|Hello christine31 and thanks for your entry to "a very Wodehouse challenge" .
Well, I was definitely not expecting the sudden turn of events at the end there, so that was a nice albeit shocking surprise.
The story is a good one, in that it deals with the relationship between a daughter and her dying father, and all the emotions that are experienced. The most poignant of all, being the realization that a life was spared thanks to the presence of an "angel".
Unfortunately, I will have to admit that the emotions I had hoped to feel at the loss was not really felt. You simply told us what happened and did not show the depth of the characters or the situations. They felt too flat and one-dimensional, and it felt like I was reading through a scripted play instead getting to know the characters as much as I could have.
Your character was shocked at the news she received...so what about her reactions? If I received a phone call like that, I'd be out of my mind with worry. Imagine yourself in your character's shoes. Would you sound calm? Would your heart start racing? Would your stutter in panic? Would you be unable to concentrate? In the presence of her father...yes, she cried, but the scene did not carry the weight of the situation. You should make the reader want to cry along with her; to feel the depth of her anguish instead of the mechanical role she has to play.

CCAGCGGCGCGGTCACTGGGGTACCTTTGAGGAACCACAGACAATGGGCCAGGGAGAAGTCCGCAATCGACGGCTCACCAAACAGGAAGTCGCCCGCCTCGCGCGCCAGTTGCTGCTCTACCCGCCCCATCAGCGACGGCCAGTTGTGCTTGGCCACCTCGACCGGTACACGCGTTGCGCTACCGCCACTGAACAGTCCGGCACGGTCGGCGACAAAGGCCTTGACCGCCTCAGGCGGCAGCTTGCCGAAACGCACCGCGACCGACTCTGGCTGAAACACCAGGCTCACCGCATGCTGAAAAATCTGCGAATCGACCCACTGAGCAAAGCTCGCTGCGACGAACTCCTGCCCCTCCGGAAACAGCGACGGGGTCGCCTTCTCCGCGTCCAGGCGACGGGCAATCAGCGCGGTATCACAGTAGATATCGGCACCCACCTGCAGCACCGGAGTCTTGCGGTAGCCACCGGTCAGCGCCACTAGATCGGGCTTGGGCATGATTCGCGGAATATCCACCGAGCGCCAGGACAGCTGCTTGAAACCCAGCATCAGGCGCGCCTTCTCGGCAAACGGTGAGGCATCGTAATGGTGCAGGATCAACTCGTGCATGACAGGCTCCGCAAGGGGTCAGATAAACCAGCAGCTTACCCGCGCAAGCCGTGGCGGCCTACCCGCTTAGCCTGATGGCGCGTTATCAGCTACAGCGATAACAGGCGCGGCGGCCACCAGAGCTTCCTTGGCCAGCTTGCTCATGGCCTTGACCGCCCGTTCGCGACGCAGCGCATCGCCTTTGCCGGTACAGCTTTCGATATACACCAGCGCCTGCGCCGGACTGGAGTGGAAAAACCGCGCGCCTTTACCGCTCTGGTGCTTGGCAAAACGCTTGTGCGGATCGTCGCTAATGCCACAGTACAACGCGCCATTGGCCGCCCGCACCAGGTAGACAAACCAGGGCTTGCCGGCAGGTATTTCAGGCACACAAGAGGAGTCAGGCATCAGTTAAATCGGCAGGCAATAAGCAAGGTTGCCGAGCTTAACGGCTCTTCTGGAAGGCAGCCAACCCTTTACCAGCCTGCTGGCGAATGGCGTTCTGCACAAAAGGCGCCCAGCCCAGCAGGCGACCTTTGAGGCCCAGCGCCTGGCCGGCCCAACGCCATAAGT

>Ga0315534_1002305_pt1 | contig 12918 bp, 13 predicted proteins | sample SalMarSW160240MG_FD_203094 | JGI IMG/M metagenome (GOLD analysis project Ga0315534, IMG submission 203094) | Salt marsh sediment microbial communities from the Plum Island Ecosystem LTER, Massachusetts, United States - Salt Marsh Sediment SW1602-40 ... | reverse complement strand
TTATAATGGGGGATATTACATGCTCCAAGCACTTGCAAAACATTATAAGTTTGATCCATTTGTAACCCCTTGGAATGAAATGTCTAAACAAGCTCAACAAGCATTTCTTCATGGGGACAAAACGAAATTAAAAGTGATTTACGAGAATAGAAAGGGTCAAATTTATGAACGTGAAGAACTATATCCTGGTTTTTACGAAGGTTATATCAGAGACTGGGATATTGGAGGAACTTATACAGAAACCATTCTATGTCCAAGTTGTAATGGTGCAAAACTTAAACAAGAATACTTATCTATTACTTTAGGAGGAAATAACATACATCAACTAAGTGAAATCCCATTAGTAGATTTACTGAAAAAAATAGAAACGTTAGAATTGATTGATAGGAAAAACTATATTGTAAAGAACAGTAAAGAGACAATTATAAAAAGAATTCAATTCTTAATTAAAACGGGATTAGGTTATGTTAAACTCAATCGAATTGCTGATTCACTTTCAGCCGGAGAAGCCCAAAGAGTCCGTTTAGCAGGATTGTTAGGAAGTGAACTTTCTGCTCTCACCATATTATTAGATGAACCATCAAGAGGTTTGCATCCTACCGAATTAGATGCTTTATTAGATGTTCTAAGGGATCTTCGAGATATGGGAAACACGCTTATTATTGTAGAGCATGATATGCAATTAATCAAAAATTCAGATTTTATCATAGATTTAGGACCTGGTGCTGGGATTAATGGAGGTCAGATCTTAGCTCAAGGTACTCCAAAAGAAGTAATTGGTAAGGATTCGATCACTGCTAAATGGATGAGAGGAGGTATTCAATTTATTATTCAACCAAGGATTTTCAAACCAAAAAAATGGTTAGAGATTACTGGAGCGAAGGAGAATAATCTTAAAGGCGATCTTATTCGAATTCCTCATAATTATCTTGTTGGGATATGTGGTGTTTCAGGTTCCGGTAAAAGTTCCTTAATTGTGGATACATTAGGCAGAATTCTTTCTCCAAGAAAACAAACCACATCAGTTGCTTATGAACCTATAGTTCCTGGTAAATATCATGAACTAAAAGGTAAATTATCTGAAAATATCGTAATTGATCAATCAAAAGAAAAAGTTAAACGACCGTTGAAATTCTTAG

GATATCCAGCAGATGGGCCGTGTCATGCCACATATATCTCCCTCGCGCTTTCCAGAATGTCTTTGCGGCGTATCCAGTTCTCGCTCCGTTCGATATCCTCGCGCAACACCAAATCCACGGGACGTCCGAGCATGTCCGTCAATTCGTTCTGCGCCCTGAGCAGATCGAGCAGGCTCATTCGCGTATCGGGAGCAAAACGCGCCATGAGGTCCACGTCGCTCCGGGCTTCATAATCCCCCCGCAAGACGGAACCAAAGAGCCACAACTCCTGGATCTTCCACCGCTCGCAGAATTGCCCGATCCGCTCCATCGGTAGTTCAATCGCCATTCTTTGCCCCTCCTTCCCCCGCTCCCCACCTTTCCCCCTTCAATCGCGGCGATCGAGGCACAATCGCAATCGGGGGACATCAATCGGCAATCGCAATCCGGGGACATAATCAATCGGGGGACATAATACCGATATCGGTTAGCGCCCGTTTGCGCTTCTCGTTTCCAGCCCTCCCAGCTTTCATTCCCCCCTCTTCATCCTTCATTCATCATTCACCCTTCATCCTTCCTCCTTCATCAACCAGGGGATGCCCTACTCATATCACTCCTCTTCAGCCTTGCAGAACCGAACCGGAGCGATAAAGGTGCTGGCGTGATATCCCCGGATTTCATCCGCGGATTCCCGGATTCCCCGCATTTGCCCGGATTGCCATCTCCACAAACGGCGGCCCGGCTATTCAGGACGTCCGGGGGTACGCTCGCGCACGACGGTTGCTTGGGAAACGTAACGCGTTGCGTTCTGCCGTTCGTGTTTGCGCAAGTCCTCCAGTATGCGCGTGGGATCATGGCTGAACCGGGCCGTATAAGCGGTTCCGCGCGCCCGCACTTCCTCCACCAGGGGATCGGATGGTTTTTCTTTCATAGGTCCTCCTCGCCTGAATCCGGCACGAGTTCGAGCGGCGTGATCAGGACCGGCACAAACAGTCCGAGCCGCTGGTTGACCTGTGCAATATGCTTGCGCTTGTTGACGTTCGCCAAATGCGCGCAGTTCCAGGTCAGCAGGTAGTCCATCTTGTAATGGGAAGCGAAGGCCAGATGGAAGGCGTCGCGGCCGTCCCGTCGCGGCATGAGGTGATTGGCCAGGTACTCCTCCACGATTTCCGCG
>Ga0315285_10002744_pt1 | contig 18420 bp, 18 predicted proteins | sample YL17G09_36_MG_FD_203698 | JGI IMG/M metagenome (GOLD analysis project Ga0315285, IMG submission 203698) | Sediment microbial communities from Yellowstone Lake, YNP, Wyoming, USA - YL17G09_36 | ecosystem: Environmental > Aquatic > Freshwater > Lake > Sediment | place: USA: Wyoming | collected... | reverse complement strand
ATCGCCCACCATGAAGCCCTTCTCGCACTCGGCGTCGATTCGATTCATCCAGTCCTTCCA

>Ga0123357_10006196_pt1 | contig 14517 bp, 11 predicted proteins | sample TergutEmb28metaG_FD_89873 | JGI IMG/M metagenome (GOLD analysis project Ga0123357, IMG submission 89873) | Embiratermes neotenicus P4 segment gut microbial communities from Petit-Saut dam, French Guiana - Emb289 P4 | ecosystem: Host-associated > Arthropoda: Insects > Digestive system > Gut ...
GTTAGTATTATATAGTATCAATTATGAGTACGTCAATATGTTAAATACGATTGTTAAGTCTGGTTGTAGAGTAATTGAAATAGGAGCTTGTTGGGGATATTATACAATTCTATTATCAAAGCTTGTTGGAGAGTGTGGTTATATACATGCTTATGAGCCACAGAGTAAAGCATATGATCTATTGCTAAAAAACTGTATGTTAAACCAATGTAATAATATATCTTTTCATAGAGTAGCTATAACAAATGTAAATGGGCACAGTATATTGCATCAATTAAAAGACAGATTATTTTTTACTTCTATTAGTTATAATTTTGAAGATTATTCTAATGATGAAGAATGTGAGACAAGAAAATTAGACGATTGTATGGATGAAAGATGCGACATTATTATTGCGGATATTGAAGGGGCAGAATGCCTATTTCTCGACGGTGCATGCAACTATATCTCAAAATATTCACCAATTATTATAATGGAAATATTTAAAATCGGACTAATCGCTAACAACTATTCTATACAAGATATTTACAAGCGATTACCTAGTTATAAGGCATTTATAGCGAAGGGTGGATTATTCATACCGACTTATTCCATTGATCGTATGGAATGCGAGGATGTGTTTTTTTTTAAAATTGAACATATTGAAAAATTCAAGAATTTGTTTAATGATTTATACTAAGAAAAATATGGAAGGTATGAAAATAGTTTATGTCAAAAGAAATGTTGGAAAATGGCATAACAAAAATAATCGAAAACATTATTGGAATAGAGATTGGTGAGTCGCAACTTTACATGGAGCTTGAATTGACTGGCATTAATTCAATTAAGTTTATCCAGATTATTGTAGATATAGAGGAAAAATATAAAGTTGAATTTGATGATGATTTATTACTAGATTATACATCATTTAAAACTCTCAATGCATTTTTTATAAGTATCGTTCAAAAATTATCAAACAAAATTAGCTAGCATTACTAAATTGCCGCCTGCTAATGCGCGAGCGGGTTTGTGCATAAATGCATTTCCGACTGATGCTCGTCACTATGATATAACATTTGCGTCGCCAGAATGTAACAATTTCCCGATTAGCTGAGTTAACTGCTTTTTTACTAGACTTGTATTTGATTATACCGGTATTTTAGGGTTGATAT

A few other things I noticed are pointed out below:
>>“He’s in room 215. She will assist you,” and pointed to a nurse standing by a huge door.
Who pointed to the nurse? I know it's obvious that it's the receptionist, however, it doesn't hurt to add the pronoun after the dialogue tags: "He's in room 215. She will assist you," he/she said, and pointed to a nurse standing by a huge door." See what I mean?
When the word 'dad' is used as a title (or as a replacement for a name), it should be capitalized. It is not capitalized when it's preceded by a possessive noun like say: my dad, our mom, their grandpa.
>>My dad was the strong [Exactly what I said above! ]
>>When I opened my apartment door...
The paragraph that begins with this phrase was a little confusing. The character arrives home to the answering machine blinking, and it's clear she's listening to a recording...how then does she launch into a conversation with a recording? You make no transition from listening to the messages to having an actual live conversation with a person. Try to make that distinction.
>>“I’ll find a place to arrange the funeral this morning,” I thought while showering.
Is your character thinking out loud? If not, you do not need the dialogue tags around her thoughts. I'll find a place to arrange the funeral this morning, I thought while showering. OR "I'll find a place to arrange the funeral this morning," I thought out loud while showering.
>>I turned on my right turn signal (,) but it was too late.
>>The car ended up hitting the concrete guardrail (,) and I hit my head very hard
>>“Dad was there, in the care(car) with me.”
Last but not least, the theme of the contest was to focus on what the year 2012 would bring, and there was really nothing in your story related to that. All the same, it was a good effort, and I hope you are not discouraged by my suggestions and thoughts above. Just remember that this is your story, so take any editing tips given as a way to help you improve.
Thanks again for your entry to the contest and the best of luck with your writing.